The Fall of Heaven


Author: David Grunwell
Publisher: N.A
ISBN: 9781732582002
Category:
Page: 420
View: 3606
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In the wondrous megacity of Heavensport, robots do all the work allow-ing its three-quarters of a billion inhabitants free to pursue their pas-sions.Unfortunately for Rolland Newcastle, someone's passion is to kill him. Stripped of his wealth, technology, and connections, is this the start of a worldwide purge?Rolland inherited his troubles from his ancestors, the legal owners of the beautiful planet of New Jerusalem. After cryrosleeping for 223 years, they found that technological advances had allowed squatters' ships to make the journey in just 3.5 years.Arriving 200 years later, they found an established world that didn't want them. The Fall of Heaven was just the start.

The Oil Kings

How the U.S., Iran, and Saudi Arabia Changed the Balance of Power in the Middle East
Author: Andrew Scott Cooper
Publisher: Simon and Schuster
ISBN: 1439157138
Category: History
Page: 544
View: 4533
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struggling with a recession . . . European nations at risk of defaulting on their loans . . . A possible global financial crisis. It happened before, in the 1970s. Oil Kings is the story of how oil came to dominate U.S. domestic and international affairs. As Richard Nixon fought off Watergate inquiries in 1973, the U.S. economy reacted to an oil shortage initiated by Arab nations in retaliation for American support of Israel in the Arab- Israeli war. The price of oil skyrocketed, causing serious inflation. One man the U.S. could rely on in the Middle East was the Shah of Iran, a loyal ally whose grand ambitions had made him a leading customer for American weapons. Iran sold the U.S. oil; the U.S. sold Iran missiles and fighter jets. But the Shah’s economy depended almost entirely on oil, and the U.S. economy could not tolerate annual double-digit increases in the price of this essential commodity. European economies were hit even harder by the soaring oil prices, and several NATO allies were at risk of default on their debt. In 1976, with the U.S. economy in peril, President Gerald Ford, locked in a tight election race, decided he had to find a country that would sell oil to the U.S. more cheaply and break the OPEC monopoly, which the Shah refused to do. On the advice of Treasury Secretary William Simon and against the advice of Secretary of State Henry Kissinger, Ford made a deal to sell advanced weaponry to the Saudis in exchange for a modest price hike on oil. Ford lost the election, but the deal had lasting consequences. The Shah’s economy was destabilized, and disaffected elements in Iran mobilized to overthrow him. The U.S. had embarked on a long relationship with the autocratic Saudi kingdom that continues to this day. Andrew Scott Cooper draws on newly declassified documents and interviews with some key figures of the time to show how Nixon, Ford, Kissinger, the CIA, and the State and Treasury departments—as well as the Shah and the Saudi royal family— maneuvered to control events in the Middle East. He details the secret U.S.-Saudi plan to circumvent OPEC that destabilized the Shah. He reveals how close the U.S. came to sending troops into the Persian Gulf to break the Arab oil embargo. The Oil Kings provides solid evidence that U.S. officials ignored warning signs of a potential hostage crisis in Iran. It discloses that U.S. officials offered to sell nuclear power and nuclear fuel to the Shah. And it shows how the Ford Administration barely averted a European debt crisis that could have triggered a financial catastrophe in the U.S. Brilliantly reported and filled with astonishing details about some of the key figures of the time, The Oil Kings is the history of an era that we thought we knew, an era whose momentous reverberations still influence events at home and abroad today.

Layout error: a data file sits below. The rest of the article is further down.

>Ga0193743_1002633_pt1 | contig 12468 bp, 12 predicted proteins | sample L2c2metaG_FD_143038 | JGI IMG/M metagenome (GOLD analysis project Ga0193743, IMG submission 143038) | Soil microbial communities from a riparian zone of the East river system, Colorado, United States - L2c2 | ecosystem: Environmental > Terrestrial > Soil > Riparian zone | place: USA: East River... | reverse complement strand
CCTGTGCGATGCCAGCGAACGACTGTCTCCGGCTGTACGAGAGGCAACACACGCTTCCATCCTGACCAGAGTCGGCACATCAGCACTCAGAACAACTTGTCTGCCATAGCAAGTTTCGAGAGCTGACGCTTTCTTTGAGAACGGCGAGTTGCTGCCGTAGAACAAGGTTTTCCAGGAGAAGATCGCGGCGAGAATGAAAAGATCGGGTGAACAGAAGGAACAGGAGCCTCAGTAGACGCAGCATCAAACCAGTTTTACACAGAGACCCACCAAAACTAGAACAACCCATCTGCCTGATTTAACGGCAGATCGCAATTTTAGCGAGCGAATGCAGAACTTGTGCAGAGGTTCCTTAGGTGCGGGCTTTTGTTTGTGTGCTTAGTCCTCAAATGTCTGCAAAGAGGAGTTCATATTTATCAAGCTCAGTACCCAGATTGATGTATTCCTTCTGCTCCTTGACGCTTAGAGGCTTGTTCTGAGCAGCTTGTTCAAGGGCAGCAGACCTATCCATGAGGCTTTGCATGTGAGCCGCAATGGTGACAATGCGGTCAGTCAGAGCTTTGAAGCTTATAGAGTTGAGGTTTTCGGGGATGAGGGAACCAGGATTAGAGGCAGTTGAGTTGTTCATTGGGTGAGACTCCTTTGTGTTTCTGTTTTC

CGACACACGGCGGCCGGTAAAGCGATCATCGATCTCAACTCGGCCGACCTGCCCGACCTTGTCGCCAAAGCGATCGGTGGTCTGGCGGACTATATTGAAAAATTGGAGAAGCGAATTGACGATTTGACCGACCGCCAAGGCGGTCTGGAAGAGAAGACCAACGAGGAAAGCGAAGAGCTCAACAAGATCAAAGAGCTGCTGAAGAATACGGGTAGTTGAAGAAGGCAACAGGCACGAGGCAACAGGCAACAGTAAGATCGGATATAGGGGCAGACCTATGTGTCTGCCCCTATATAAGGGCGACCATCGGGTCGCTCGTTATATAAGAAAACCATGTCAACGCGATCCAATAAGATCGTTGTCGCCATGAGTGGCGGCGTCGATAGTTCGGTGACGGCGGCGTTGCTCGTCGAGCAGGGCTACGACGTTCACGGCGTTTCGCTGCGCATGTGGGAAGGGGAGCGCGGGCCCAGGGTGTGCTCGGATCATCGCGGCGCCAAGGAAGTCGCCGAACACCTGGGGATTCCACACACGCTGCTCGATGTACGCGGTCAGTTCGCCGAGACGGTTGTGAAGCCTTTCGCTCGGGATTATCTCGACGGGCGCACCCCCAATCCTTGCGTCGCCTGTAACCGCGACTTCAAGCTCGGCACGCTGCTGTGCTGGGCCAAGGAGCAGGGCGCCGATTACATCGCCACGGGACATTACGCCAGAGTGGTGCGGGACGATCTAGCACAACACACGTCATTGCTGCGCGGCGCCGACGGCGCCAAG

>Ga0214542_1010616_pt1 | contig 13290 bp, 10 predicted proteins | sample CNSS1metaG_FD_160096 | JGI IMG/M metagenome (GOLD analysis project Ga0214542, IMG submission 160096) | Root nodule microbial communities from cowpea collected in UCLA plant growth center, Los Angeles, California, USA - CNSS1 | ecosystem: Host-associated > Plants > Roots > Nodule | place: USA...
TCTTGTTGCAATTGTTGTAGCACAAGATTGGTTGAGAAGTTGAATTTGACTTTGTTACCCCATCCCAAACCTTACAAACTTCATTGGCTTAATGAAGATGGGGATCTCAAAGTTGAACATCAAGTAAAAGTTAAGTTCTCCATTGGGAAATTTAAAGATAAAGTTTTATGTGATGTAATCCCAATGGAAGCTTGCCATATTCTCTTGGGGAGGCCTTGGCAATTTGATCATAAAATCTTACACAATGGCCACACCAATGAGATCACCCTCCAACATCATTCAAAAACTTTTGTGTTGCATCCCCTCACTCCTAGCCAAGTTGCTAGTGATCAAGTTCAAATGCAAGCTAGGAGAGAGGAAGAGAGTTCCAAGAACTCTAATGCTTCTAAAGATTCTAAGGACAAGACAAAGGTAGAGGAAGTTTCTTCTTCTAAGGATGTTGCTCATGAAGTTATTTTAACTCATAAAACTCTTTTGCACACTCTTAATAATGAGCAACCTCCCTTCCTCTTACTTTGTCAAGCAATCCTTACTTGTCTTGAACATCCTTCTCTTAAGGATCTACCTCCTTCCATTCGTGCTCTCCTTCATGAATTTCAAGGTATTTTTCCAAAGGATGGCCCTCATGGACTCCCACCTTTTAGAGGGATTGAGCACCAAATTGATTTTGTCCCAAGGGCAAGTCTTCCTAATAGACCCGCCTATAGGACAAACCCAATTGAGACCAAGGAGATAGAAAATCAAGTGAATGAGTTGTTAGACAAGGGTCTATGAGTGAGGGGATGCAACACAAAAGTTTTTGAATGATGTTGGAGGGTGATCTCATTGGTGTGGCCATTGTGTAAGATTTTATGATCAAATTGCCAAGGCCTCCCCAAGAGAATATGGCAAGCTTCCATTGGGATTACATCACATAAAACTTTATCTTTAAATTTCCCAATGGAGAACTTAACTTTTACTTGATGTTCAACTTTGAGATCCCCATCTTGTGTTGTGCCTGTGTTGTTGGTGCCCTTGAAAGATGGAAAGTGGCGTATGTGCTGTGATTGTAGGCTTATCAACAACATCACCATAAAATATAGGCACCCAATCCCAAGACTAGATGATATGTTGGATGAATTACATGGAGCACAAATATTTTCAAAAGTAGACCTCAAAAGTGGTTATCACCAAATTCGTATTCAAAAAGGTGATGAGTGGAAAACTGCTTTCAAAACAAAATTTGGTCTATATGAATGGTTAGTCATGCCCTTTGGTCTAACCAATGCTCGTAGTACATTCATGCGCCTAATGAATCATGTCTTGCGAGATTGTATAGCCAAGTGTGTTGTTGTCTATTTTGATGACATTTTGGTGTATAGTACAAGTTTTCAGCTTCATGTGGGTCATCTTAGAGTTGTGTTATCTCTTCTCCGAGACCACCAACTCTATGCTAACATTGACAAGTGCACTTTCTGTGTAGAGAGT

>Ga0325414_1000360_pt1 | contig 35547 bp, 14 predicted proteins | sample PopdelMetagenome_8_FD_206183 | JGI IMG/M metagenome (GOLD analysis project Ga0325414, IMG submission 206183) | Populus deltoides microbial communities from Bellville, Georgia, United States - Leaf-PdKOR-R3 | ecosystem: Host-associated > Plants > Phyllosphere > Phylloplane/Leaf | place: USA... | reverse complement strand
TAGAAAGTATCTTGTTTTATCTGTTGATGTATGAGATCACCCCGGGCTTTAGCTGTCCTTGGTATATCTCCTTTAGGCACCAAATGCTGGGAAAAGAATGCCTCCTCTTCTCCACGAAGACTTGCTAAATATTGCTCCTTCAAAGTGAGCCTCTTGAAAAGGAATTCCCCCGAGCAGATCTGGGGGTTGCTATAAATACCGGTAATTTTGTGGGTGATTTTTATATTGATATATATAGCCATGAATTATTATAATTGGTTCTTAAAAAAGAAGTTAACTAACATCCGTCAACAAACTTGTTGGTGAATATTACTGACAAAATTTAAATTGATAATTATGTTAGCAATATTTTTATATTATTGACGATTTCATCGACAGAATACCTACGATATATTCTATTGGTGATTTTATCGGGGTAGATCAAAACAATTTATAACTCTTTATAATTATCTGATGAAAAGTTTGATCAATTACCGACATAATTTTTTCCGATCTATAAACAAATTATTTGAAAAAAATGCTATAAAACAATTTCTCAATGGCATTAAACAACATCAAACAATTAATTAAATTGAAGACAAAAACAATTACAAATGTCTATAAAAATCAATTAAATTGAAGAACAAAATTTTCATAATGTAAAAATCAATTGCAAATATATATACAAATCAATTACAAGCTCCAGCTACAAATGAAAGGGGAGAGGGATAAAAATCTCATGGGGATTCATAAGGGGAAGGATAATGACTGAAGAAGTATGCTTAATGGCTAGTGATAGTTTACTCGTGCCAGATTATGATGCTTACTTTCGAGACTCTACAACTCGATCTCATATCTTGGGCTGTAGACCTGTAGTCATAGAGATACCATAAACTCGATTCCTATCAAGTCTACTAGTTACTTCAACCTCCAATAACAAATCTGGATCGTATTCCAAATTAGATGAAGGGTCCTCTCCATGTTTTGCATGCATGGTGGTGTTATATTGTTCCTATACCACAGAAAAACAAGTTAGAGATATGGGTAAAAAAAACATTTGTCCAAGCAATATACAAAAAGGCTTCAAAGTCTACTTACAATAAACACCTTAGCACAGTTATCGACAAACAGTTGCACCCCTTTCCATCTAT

Long Fall from Heaven


Author: George Wier,Milton T. Burton
Publisher: Cinco Puntos Press
ISBN: 1935955535
Category: Fiction
Page: 224
View: 5257
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"With an almost encyclopedic knowledge of the historic underbelly of Galveston and a ringing feel for dialogue, Long Fall From Heaven carries us along on a sordid yet seamless narrative of murderous mayhem." —Craig Johnson, author of the Walt Longmire Mysteries Cueball Boland and Micah Lanscomb—both ex-cops with troubled pasts—stumble into the path of a serial killer. The murderer leads them into the dark history of Galveston when the city was Texas’ Sin City. The killer has roots sunk deep into that history, but the FBI and the old Galveston families don’t want Cueball and Micah to solve the crimes. Listen closely. There’s an echo of another serial killer who stalked the city back during World War II. George Wier writes like he talks: Texan. In the 1990s he befriended the older novelist Milton T. Burton and the two became close friends. In 1998, Burton, worried about his health, told Wier this story and asked him to be his collaborator and principal writer. The two friends talked back and forth, and Wier wrote the novel. Meanwhile, impatient with the publishing industry, George Wier has very successfully e-published his Bill Travis Mystery Series. He plays classical violin and country fiddle, dabbles in art and photography, and is a born promoter of all that he does. This is his first trade-published novel. He lives in Austin, Texas with his wife Sallie. Milton T. Burton (1947-2011) authored four crime novels published by Minotaur/Thomas Dunne. Like Wier, Burton was a lifelong Texan who breathed the Texas lingo. Burton had been variously a cattleman, a political consultant, and a college history teacher. A cantankerous but generous man, he liked writing and he liked talking to his friends, especially George Wier. He died in December 2011.